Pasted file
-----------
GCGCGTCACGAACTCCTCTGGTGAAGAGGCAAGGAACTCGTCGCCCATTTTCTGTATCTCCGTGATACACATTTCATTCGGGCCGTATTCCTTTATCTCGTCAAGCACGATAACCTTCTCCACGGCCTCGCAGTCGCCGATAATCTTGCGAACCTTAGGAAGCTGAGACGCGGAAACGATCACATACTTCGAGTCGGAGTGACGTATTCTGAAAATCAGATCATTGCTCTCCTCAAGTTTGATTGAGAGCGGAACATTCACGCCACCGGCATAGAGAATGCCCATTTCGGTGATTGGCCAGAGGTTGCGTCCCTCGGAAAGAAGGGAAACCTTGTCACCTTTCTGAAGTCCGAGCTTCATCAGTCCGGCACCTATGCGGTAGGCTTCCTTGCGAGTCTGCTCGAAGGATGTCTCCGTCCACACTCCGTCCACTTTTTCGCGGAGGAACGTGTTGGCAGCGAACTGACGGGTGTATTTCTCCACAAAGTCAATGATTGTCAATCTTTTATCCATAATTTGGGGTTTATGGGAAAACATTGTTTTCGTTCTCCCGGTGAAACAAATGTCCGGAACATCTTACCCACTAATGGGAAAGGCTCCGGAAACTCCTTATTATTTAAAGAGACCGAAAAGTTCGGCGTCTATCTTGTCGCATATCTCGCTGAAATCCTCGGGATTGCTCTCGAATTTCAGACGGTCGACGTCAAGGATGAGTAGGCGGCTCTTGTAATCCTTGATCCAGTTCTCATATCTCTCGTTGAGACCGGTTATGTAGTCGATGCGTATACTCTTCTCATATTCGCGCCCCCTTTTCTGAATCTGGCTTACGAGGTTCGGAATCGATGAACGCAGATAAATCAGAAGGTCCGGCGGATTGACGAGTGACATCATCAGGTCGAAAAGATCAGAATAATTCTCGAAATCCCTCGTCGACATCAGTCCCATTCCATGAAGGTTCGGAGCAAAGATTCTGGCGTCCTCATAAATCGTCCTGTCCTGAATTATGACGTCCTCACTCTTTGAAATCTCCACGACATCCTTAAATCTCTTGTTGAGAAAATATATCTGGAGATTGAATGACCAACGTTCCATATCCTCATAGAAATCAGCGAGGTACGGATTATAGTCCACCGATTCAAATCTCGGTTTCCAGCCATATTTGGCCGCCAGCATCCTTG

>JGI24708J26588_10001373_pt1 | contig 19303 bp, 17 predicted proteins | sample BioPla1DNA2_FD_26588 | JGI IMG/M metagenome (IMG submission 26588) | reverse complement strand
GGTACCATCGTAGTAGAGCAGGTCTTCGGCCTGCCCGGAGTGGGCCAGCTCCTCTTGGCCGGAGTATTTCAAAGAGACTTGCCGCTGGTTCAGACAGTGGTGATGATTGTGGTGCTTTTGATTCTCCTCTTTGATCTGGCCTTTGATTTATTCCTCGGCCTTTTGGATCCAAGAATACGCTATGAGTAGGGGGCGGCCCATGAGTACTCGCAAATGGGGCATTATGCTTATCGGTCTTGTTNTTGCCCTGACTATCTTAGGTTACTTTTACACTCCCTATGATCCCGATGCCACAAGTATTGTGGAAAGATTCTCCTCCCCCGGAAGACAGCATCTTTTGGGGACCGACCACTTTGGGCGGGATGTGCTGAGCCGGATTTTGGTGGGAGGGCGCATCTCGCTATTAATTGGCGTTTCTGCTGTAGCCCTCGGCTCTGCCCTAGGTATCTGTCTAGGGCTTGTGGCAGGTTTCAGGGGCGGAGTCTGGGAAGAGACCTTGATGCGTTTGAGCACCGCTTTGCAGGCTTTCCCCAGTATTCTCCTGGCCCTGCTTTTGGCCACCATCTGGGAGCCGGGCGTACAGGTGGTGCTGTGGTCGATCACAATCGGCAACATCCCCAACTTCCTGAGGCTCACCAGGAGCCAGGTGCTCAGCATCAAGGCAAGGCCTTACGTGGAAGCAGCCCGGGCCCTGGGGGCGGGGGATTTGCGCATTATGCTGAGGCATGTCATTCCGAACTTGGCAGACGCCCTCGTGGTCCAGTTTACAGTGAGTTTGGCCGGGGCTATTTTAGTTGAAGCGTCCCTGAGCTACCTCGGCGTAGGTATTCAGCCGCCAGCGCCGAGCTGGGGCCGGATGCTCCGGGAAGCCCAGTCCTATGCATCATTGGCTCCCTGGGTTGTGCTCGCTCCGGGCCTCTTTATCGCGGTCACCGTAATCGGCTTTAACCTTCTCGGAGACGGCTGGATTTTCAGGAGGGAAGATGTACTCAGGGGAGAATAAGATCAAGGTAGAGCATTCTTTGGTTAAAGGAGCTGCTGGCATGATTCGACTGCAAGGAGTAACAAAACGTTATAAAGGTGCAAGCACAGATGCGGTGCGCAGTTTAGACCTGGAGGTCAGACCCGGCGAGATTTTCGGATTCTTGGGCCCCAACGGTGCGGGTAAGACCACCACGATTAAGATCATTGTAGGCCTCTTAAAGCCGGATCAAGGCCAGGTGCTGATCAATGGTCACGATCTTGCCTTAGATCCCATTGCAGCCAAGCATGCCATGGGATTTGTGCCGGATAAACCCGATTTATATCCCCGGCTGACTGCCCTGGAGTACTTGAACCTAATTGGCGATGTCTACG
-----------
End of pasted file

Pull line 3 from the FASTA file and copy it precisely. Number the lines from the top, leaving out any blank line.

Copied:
GGTACCATCGTAGTAGAGCAGGTCTTCGGCCTGCCCGGAGTGGGCCAGCTCCTCTTGGCCGGAGTATTTCAAAGAGACTTGCCGCTGGTTCAGACAGTGGTGATGATTGTGGTGCTTTTGATTCTCCTCTTTGATCTGGCCTTTGATTTATTCCTCGGCCTTTTGGATCCAAGAATACGCTATGAGTAGGGGGCGGCCCATGAGTACTCGCAAATGGGGCATTATGCTTATCGGTCTTGTTNTTGCCCTGACTATCTTAGGTTACTTTTACACTCCCTATGATCCCGATGCCACAAGTATTGTGGAAAGATTCTCCTCCCCCGGAAGACAGCATCTTTTGGGGACCGACCACTTTGGGCGGGATGTGCTGAGCCGGATTTTGGTGGGAGGGCGCATCTCGCTATTAATTGGCGTTTCTGCTGTAGCCCTCGGCTCTGCCCTAGGTATCTGTCTAGGGCTTGTGGCAGGTTTCAGGGGCGGAGTCTGGGAAGAGACCTTGATGCGTTTGAGCACCGCTTTGCAGGCTTTCCCCAGTATTCTCCTGGCCCTGCTTTTGGCCACCATCTGGGAGCCGGGCGTACAGGTGGTGCTGTGGTCGATCACAATCGGCAACATCCCCAACTTCCTGAGGCTCACCAGGAGCCAGGTGCTCAGCATCAAGGCAAGGCCTTACGTGGAAGCAGCCCGGGCCCTGGGGGCGGGGGATTTGCGCATTATGCTGAGGCATGTCATTCCGAACTTGGCAGACGCCCTCGTGGTCCAGTTTACAGTGAGTTTGGCCGGGGCTATTTTAGTTGAAGCGTCCCTGAGCTACCTCGGCGTAGGTATTCAGCCGCCAGCGCCGAGCTGGGGCCGGATGCTCCGGGAAGCCCAGTCCTATGCATCATTGGCTCCCTGGGTTGTGCTCGCTCCGGGCCTCTTTATCGCGGTCACCGTAATCGGCTTTAACCTTCTCGGAGACGGCTGGATTTTCAGGAGGGAAGATGTACTCAGGGGAGAATAAGATCAAGGTAGAGCATTCTTTGGTTAAAGGAGCTGCTGGCATGATTCGACTGCAAGGAGTAACAAAACGTTATAAAGGTGCAAGCACAGATGCGGTGCGCAGTTTAGACCTGGAGGTCAGACCCGGCGAGATTTTCGGATTCTTGGGCCCCAACGGTGCGGGTAAGACCACCACGATTAAGATCATTGTAGGCCTCTTAAAGCCGGATCAAGGCCAGGTGCTGATCAATGGTCACGATCTTGCCTTAGATCCCATTGCAGCCAAGCATGCCATGGGATTTGTGCCGGATAAACCCGATTTATATCCCCGGCTGACTGCCCTGGAGTACTTGAACCTAATTGGCGATGTCTACG